Friday, December 15, 2006

Writing Tip: What's the Big Idea?

When you write nonfiction, your opening paragraph should include a thesis statement--what I call a "big idea sentence." It's the statement that tells readers, in a nutshell, what you're writing about. There are several good reasons to include a clear "big idea" in your first paragraph:

1. It will keep you on track. The best of us meanders in word and thought at times. A clear big idea is like markings on the pavement. It will keep you focused and writing in the right direction.

2. It will pull your readers in. If you've written an article on canning peaches the easy way, your opening paragraph had better make your subject matter clear. If you spend the first half a page warbling on the virtues of peaches in general, would-be canners will stop reading and the only audience you'll retain till the end will be a few diehard horticulturalists from the We Love Peaches Association.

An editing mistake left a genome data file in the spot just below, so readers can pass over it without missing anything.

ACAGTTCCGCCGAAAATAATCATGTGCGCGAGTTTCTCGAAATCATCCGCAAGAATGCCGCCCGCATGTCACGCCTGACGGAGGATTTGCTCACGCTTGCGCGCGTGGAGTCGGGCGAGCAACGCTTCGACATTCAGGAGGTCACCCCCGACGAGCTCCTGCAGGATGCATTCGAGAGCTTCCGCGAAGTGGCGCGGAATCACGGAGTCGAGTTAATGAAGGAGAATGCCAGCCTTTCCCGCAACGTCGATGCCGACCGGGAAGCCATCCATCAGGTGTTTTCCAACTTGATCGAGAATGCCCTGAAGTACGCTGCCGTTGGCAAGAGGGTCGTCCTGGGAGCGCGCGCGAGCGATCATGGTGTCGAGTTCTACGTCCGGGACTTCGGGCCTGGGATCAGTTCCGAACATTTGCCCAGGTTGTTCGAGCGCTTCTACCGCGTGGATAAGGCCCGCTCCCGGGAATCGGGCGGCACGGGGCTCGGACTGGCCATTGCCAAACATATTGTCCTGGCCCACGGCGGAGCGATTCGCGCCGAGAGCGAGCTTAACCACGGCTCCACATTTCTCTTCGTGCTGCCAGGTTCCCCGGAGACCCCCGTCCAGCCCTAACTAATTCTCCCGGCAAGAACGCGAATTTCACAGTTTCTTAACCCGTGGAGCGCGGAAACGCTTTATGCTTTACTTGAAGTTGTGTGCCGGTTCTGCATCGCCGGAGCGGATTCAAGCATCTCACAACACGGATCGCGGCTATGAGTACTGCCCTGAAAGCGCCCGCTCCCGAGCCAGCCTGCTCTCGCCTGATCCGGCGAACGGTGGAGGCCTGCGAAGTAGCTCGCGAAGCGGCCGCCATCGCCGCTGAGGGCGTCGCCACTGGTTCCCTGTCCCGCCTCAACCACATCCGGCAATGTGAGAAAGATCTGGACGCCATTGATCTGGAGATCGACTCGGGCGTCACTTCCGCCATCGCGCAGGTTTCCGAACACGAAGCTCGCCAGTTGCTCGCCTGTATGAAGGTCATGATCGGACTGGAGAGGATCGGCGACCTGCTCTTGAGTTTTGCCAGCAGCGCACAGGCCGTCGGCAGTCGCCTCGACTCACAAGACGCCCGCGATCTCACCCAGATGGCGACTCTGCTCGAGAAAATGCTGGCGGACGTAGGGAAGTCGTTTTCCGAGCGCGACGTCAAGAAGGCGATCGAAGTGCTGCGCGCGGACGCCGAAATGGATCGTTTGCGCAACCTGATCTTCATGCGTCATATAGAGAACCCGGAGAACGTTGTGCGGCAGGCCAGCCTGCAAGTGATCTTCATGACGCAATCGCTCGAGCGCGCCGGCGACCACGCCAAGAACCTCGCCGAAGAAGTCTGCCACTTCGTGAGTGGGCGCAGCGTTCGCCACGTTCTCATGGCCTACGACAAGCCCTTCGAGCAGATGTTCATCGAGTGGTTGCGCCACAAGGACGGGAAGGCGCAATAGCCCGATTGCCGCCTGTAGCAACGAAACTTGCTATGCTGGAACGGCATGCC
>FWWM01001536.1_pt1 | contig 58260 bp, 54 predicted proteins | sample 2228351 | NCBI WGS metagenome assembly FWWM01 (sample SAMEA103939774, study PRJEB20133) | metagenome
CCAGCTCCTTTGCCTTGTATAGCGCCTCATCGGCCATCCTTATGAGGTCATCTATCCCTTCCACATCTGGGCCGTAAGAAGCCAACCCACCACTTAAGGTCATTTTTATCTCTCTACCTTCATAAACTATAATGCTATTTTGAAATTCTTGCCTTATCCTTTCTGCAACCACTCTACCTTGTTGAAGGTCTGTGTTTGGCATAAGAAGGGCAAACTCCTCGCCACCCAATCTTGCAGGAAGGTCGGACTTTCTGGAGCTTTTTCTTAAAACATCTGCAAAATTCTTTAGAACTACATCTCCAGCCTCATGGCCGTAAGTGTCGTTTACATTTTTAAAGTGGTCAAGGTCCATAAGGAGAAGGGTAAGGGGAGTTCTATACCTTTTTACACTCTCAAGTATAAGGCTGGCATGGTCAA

3. It will give the body context. Have you ever experienced the uncomfortable feeling, while reading, that your brain was out in some airy-fairy no-man's land? Trackless wildernesses may be romantic, but they don't make good reading. Our brains need to feel anchored. An article or essay without a clear big idea sentence will leave readers feeling lost and slightly nervous--we're not sure what this is about, so we can't be at all certain that something scary might not jump out at us at any moment.

A big idea sentence isn't hard to come up with. Simply answer this question in one sentence: what is your article about?



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